Time for States to Reclaim Their Sovereignty

Motivated by last year’s Supreme Court ruling striking down components of the Voting Rights Act which required some states to obtain federal clearance before making changes to election law, civil rights groups now pursue changes to federal law which would effectively nationalize state election processes. From the Atlanta Daily World, reported earlier this month:


In January, a bipartisan group of Washington lawmakers accepted the Supreme Court’s challenge to update the VRA, by introducing the Voting Rights Amendment Act of 2014.

While the proposed VRAA covers states with five  violations in 15 years and jurisdictions that show continuous low minority turnout and enhances Department of Justice’s power to monitor elections, it only requires Georgia, Louisiana, Texas and Mississippi to “pre-clear” changes to voting laws. Voters’ rights advocates have said that North Carolina, South Carolina, Virginia and Florida should also be covered. The bill also goes soft on restrictive voter ID laws, installing a special rule that separates voter ID laws from other discriminatory practices.

Yes, that’s a non-editorial news report referring to voter ID laws as “discriminatory.” You get the gist that many of these so-called civil rights activists wish to endow the federal government with sweeping power over state election systems.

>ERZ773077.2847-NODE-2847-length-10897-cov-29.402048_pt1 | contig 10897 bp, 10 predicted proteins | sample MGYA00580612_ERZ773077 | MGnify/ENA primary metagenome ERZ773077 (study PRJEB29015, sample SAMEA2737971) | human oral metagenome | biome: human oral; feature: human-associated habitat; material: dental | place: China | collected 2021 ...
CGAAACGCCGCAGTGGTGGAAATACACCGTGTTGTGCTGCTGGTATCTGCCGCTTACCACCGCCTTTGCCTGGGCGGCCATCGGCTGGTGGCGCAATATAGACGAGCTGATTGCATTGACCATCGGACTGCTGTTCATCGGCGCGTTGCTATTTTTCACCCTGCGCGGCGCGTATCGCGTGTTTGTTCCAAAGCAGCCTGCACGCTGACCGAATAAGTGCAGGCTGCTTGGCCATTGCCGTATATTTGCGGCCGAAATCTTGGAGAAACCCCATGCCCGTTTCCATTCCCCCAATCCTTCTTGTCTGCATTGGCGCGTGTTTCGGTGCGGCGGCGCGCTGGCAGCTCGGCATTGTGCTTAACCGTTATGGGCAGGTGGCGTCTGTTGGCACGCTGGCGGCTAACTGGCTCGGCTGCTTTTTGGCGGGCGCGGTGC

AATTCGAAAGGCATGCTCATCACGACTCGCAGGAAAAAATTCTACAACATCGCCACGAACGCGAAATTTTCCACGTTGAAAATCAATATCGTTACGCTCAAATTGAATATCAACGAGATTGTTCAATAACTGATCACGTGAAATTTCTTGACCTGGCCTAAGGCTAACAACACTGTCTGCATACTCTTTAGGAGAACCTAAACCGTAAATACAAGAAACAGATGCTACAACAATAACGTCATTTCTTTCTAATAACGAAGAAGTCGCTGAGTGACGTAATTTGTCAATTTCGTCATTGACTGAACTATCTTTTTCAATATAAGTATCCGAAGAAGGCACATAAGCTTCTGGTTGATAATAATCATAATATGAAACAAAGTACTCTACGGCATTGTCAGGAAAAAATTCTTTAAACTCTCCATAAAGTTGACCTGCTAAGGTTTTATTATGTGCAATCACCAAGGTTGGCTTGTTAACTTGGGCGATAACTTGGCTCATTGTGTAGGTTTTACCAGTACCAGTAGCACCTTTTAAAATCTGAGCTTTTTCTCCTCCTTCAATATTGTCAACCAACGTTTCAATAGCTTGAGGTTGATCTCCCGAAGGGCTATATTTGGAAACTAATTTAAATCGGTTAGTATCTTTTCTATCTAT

Before that happens, there remains a window of opportunity for advocates of state sovereignty to pursue a bold course toward reigning in federal overreach. While the notion of nullification has maintained popularity among constitutional activist groups, it lacks teeth in an era where the federal Supreme Court holds final say over conflicts between federal and state interpretation. Instead, states might consider reforms which would reinvigorate state legislative power over their federal delegations, deterring bad law before it happens.


One proposal in development would empower a state’s legislature to deny incumbent U.S. senators or congresspeople placement on future ballots in the event their conduct was found to violate federal or state constitutions. Imagine, your senator votes in a manner defiant of your state’s interests, then your legislature effectively recalls them by keeping their name off future ballots. It could go a long way toward restoring the proper relationship between the states and their federal compact, which was undone in large part by the direct election of senators enabled by the 17th Amendment.

Too bold? Would it hold up if challenged in court? Is this a good way to hold federal legislators accountable to the several states? Share your thoughts in the comments below.

(Today’s Fightin Words podcast is on this topic available here. 15:17 minutes long; 14.73 MB file size. Right click here to download this show to your hard drive. Subscribe through iTunes or RSS feed.)


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